A solid picking pattern is essential for any guitar player’s trick bag. But fear not: good picking styles need not be complicated. In fact, the simpler the better. The trick is to play them neatly and cleanly.
One of the most useful picking patterns is a technique that Johnny Cash dubbed “Boom-Chick-a-Boom.” And it sounds just like that: Boom-chick-a, Boom-chick-a. It’s simply a down-up stroke played between alternating base strings. Listen to "I Walk the Line" if you need more guidance.
- Take an A-chord, for example. Play the open-A note on the 5th string (“boom-”). Then brush the pick or your index finger across the remaining five strings of the chord (“-chick-”). Then immediately sweep the pick back toward you (“-a”).
- Now repeat this pattern with the open sixth sting (the low E). And, again, sweep the pick down all five strings of the A-chord. And then quickly sweep the pick back up.
- If you're tapping your foot in 4/4 time, the alternating bass stings (A and E) will be plucked on the down beats (one, two, three, and four). The up-down strokes across the rest of the chord will fall between those down beats. Note: the technical term for playing between the beats is called “syncopation.”
- Start playing this rhythm slowly and then gradually speed it up. When it reaches speed, it will sound like a freight train. And voila, you’re a one-man band with base, snare, and guitar all rolled into one picking pattern!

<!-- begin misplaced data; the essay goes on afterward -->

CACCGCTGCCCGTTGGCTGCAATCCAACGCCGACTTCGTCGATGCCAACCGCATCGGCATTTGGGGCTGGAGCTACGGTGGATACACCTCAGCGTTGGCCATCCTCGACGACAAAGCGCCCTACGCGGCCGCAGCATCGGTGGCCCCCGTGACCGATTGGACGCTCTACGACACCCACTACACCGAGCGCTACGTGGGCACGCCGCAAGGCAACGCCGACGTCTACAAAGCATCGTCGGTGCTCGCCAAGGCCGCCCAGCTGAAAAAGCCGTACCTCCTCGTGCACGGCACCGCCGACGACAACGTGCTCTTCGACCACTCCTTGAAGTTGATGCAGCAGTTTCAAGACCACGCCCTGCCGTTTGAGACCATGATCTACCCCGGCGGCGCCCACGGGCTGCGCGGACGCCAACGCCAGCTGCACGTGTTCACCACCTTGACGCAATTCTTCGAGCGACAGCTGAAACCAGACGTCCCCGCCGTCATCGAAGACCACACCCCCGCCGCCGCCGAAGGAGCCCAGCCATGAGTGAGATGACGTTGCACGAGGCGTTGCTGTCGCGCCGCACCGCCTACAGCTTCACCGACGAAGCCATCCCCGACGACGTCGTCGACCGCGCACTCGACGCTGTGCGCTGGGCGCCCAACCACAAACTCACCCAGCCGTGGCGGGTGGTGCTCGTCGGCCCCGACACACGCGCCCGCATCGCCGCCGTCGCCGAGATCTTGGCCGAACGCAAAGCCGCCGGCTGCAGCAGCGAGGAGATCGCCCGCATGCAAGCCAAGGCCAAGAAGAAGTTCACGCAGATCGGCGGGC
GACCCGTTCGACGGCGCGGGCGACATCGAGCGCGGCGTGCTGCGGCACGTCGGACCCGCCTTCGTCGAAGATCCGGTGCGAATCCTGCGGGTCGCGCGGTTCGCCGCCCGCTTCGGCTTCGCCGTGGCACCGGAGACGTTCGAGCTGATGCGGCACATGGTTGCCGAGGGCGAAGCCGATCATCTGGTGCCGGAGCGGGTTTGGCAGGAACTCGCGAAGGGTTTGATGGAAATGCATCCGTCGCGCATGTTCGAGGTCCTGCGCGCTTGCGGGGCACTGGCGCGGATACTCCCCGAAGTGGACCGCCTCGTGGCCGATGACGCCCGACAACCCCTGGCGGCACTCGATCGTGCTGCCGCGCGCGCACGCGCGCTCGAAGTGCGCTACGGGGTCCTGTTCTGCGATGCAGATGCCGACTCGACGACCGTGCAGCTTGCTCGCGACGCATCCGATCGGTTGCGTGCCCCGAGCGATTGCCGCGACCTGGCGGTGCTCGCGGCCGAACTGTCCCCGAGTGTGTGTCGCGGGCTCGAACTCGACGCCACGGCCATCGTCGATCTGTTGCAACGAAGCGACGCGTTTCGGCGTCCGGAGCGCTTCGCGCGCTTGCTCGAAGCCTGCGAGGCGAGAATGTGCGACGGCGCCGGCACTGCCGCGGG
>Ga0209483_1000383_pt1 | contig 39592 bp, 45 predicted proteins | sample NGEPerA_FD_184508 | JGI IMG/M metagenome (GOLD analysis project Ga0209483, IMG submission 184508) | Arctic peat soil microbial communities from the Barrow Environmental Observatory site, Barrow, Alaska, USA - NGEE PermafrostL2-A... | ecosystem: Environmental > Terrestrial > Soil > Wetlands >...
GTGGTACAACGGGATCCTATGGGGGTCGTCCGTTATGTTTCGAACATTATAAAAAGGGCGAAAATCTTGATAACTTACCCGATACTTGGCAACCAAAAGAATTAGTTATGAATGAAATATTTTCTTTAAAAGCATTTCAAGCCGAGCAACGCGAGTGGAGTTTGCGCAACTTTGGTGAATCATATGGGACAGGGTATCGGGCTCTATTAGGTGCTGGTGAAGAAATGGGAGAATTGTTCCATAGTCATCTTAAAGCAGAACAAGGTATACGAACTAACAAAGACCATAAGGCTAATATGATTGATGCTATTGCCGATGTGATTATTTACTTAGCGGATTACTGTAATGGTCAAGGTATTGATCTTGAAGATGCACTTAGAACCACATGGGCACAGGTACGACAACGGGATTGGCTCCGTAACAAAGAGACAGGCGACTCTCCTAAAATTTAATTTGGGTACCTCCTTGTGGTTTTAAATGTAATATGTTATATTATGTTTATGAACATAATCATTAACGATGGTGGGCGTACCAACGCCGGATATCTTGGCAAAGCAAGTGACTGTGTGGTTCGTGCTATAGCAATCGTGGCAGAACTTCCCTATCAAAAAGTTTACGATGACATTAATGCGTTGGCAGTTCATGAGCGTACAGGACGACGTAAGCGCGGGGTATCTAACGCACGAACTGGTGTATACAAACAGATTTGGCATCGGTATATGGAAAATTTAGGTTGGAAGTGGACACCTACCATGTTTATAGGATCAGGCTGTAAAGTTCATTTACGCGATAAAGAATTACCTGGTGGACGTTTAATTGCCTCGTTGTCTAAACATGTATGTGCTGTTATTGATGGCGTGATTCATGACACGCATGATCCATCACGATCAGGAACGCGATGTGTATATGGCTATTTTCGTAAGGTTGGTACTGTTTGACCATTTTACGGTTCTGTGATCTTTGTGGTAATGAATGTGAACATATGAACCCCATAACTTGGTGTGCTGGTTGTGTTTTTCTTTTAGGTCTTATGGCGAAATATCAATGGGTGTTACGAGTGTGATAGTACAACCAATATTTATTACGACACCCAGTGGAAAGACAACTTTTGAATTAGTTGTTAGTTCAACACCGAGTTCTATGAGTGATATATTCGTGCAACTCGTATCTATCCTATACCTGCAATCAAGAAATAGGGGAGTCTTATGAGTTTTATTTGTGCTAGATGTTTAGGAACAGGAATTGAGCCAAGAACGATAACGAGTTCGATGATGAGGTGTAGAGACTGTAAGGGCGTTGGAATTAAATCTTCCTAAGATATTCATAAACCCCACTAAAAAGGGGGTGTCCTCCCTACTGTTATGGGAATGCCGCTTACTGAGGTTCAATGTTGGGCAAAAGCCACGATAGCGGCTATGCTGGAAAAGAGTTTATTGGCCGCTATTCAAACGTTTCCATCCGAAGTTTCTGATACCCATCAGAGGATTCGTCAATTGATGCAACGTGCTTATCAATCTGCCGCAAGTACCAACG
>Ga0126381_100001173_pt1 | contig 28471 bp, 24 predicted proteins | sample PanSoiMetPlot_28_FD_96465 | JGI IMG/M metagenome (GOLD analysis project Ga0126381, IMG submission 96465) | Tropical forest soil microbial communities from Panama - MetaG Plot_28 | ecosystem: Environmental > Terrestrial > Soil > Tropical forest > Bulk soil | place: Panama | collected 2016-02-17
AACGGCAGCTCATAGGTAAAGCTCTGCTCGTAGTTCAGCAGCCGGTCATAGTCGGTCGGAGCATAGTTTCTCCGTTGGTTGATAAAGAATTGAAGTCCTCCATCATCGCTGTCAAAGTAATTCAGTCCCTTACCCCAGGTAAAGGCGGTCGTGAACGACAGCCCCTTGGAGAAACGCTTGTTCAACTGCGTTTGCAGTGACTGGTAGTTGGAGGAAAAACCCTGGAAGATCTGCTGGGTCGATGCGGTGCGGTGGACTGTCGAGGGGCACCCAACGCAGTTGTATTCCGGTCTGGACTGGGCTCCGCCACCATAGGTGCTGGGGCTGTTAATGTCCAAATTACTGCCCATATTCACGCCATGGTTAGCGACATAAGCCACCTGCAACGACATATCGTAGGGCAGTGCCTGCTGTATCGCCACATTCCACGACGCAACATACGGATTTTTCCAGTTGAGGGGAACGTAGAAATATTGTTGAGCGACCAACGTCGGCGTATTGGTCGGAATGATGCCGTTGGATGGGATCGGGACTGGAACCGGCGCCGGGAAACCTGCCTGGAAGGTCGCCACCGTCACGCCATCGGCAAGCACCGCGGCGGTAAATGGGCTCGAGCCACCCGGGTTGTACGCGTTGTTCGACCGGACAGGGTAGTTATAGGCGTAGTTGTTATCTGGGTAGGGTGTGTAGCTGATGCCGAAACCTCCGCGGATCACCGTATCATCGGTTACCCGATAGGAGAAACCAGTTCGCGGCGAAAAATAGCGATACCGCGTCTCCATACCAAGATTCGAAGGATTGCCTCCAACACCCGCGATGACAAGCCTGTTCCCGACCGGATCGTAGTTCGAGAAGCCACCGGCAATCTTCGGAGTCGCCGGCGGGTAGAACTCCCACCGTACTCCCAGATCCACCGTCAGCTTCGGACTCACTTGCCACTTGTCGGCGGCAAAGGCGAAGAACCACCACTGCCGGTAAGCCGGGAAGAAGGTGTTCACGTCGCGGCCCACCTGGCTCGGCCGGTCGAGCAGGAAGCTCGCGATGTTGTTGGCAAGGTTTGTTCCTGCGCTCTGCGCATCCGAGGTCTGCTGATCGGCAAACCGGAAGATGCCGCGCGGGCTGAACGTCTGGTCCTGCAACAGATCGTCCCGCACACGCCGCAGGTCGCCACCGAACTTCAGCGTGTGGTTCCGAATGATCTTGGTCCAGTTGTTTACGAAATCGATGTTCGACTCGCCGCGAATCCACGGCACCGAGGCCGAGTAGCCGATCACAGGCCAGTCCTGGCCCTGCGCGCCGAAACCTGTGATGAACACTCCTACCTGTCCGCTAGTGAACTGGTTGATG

A good follow-up to this picking style is to learn to sing along with it. The trick is to keep that picking/rhythm hand steady. It may seem like a juggling act at first. But if it’s practiced slowly and steadily, it will feel quite natural before long.
A companion style to the boom-chick-a-boom pattern is called Travis picking, which is named after Merle Travis. This classic finger-picking technique sounds like the boom-chick-a-boom pattern. But the base strings are plucked with the thumb on the down beats, not with a pick. And the index, middle, and ring finger play the individual notes of the chord one at a time in between the alternating base lines.
The best way to learn Travis picking, or any pattern, is to practice it slowly with a metronome and then to gradually increase the speed. If Travis picking seems confusing at first, there are many videos online that give great visual demonstrations of this popular pattern.
These two picking patterns serve as great springboards for a developing guitarist. By learning disciplined picking techniques, the other elements of guitar playing—such as lead guitar or songwriting—become easier to learn. This is because once an effective picking pattern has been established, the lead guitar parts and rhythms fall into line easier.